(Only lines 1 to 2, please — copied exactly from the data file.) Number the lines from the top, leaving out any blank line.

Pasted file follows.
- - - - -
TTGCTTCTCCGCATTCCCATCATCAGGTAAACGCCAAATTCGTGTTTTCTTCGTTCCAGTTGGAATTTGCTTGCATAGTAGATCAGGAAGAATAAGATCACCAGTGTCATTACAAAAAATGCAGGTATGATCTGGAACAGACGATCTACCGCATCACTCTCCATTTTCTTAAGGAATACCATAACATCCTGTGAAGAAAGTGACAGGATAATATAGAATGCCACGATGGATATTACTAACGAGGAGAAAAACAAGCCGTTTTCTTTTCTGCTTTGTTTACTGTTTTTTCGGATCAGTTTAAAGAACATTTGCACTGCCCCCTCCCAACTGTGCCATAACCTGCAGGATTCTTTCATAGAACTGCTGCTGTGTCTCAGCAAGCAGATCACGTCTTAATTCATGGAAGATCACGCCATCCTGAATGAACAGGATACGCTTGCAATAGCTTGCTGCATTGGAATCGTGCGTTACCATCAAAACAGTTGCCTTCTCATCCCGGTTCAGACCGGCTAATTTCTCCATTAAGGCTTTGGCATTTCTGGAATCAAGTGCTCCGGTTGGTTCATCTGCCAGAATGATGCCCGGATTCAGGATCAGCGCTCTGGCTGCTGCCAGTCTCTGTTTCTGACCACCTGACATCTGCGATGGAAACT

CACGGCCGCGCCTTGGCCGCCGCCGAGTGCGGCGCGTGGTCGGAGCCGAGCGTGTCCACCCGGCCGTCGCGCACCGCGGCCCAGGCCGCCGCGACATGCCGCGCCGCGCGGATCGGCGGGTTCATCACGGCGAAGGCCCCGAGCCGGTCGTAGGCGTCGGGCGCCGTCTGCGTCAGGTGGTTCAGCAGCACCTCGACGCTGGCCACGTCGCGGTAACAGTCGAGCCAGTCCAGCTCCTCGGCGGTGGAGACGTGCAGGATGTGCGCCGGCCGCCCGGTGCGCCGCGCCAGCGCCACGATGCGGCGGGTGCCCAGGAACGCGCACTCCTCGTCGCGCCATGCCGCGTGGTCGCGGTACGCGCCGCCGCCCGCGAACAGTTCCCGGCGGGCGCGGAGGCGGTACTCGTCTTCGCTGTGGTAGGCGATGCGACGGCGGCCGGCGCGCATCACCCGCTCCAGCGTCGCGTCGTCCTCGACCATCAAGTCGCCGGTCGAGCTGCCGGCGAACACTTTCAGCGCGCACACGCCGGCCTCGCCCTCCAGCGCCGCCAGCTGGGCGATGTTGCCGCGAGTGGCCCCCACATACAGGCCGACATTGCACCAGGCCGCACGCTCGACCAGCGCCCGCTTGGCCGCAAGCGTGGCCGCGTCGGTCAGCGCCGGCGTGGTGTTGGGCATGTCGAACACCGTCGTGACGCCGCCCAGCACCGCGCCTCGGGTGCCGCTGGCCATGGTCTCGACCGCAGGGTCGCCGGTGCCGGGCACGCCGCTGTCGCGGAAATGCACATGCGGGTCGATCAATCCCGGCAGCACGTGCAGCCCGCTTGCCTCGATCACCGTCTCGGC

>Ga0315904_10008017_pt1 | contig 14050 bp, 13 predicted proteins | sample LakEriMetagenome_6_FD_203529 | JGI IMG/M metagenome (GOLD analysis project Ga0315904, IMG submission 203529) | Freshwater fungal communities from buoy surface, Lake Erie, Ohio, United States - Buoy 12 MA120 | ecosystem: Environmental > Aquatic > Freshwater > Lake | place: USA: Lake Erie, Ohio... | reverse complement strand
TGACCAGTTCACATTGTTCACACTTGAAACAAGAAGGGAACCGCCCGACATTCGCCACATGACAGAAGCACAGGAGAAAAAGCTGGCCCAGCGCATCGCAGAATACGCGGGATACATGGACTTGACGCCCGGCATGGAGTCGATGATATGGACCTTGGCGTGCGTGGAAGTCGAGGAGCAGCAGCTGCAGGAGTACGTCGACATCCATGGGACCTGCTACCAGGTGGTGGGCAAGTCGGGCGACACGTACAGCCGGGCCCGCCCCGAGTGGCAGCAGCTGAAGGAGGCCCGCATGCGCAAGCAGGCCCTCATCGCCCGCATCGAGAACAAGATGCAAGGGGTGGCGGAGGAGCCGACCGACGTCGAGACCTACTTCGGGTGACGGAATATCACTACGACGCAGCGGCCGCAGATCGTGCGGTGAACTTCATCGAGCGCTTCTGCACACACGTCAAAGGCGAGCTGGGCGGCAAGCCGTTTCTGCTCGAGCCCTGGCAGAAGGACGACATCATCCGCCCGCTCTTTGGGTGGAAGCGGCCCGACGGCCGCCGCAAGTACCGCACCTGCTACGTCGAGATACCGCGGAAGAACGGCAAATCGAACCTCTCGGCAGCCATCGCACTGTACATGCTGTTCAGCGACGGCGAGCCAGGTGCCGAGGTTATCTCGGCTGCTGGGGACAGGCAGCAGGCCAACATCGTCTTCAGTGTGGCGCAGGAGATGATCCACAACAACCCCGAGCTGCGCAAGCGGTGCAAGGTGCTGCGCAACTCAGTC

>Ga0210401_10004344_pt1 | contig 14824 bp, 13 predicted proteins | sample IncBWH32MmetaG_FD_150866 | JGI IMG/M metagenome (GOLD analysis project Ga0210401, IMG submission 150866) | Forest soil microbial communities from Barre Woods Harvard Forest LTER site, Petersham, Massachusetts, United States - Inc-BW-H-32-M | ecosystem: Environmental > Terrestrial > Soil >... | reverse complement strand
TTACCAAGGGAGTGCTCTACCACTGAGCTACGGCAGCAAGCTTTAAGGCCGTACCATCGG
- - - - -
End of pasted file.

TTGCTTCTCCGCATTCCCATCATCAGGTAAACGCCAAATTCGTGTTTTCTTCGTTCCAGTTGGAATTTGCTTGCATAGTAGATCAGGAAGAATAAGATCACCAGTGTCATTACAAAAAATGCAGGTATGATCTGGAACAGACGATCTACCGCATCACTCTCCATTTTCTTAAGGAATACCATAACATCCTGTGAAGAAAGTGACAGGATAATATAGAATGCCACGATGGATATTACTAACGAGGAGAAAAACAAGCCGTTTTCTTTTCTGCTTTGTTTACTGTTTTTTCGGATCAGTTTAAAGAACATTTGCACTGCCCCCTCCCAACTGTGCCATAACCTGCAGGATTCTTTCATAGAACTGCTGCTGTGTCTCAGCAAGCAGATCACGTCTTAATTCATGGAAGATCACGCCATCCTGAATGAACAGGATACGCTTGCAATAGCTTGCTGCATTGGAATCGTGCGTTACCATCAAAACAGTTGCCTTCTCATCCCGGTTCAGACCGGCTAATTTCTCCATTAAGGCTTTGGCATTTCTGGAATCAAGTGCTCCGGTTGGTTCATCTGCCAGAATGATGCCCGGATTCAGGATCAGCGCTCTGGCTGCTGCCAGTCTCTGTTTCTGACCACCTGACATCTGCGATGGAAACT

CACGGCCGCGCCTTGGCCGCCGCCGAGTGCGGCGCGTGGTCGGAGCCGAGCGTGTCCACCCGGCCGTCGCGCACCGCGGCCCAGGCCGCCGCGACATGCCGCGCCGCGCGGATCGGCGGGTTCATCACGGCGAAGGCCCCGAGCCGGTCGTAGGCGTCGGGCGCCGTCTGCGTCAGGTGGTTCAGCAGCACCTCGACGCTGGCCACGTCGCGGTAACAGTCGAGCCAGTCCAGCTCCTCGGCGGTGGAGACGTGCAGGATGTGCGCCGGCCGCCCGGTGCGCCGCGCCAGCGCCACGATGCGGCGGGTGCCCAGGAACGCGCACTCCTCGTCGCGCCATGCCGCGTGGTCGCGGTACGCGCCGCCGCCCGCGAACAGTTCCCGGCGGGCGCGGAGGCGGTACTCGTCTTCGCTGTGGTAGGCGATGCGACGGCGGCCGGCGCGCATCACCCGCTCCAGCGTCGCGTCGTCCTCGACCATCAAGTCGCCGGTCGAGCTGCCGGCGAACACTTTCAGCGCGCACACGCCGGCCTCGCCCTCCAGCGCCGCCAGCTGGGCGATGTTGCCGCGAGTGGCCCCCACATACAGGCCGACATTGCACCAGGCCGCACGCTCGACCAGCGCCCGCTTGGCCGCAAGCGTGGCCGCGTCGGTCAGCGCCGGCGTGGTGTTGGGCATGTCGAACACCGTCGTGACGCCGCCCAGCACCGCGCCTCGGGTGCCGCTGGCCATGGTCTCGACCGCAGGGTCGCCGGTGCCGGGCACGCCGCTGTCGCGGAAATGCACATGCGGGTCGATCAATCCCGGCAGCACGTGCAGCCCGCTTGCCTCGATCACCGTCTCGGC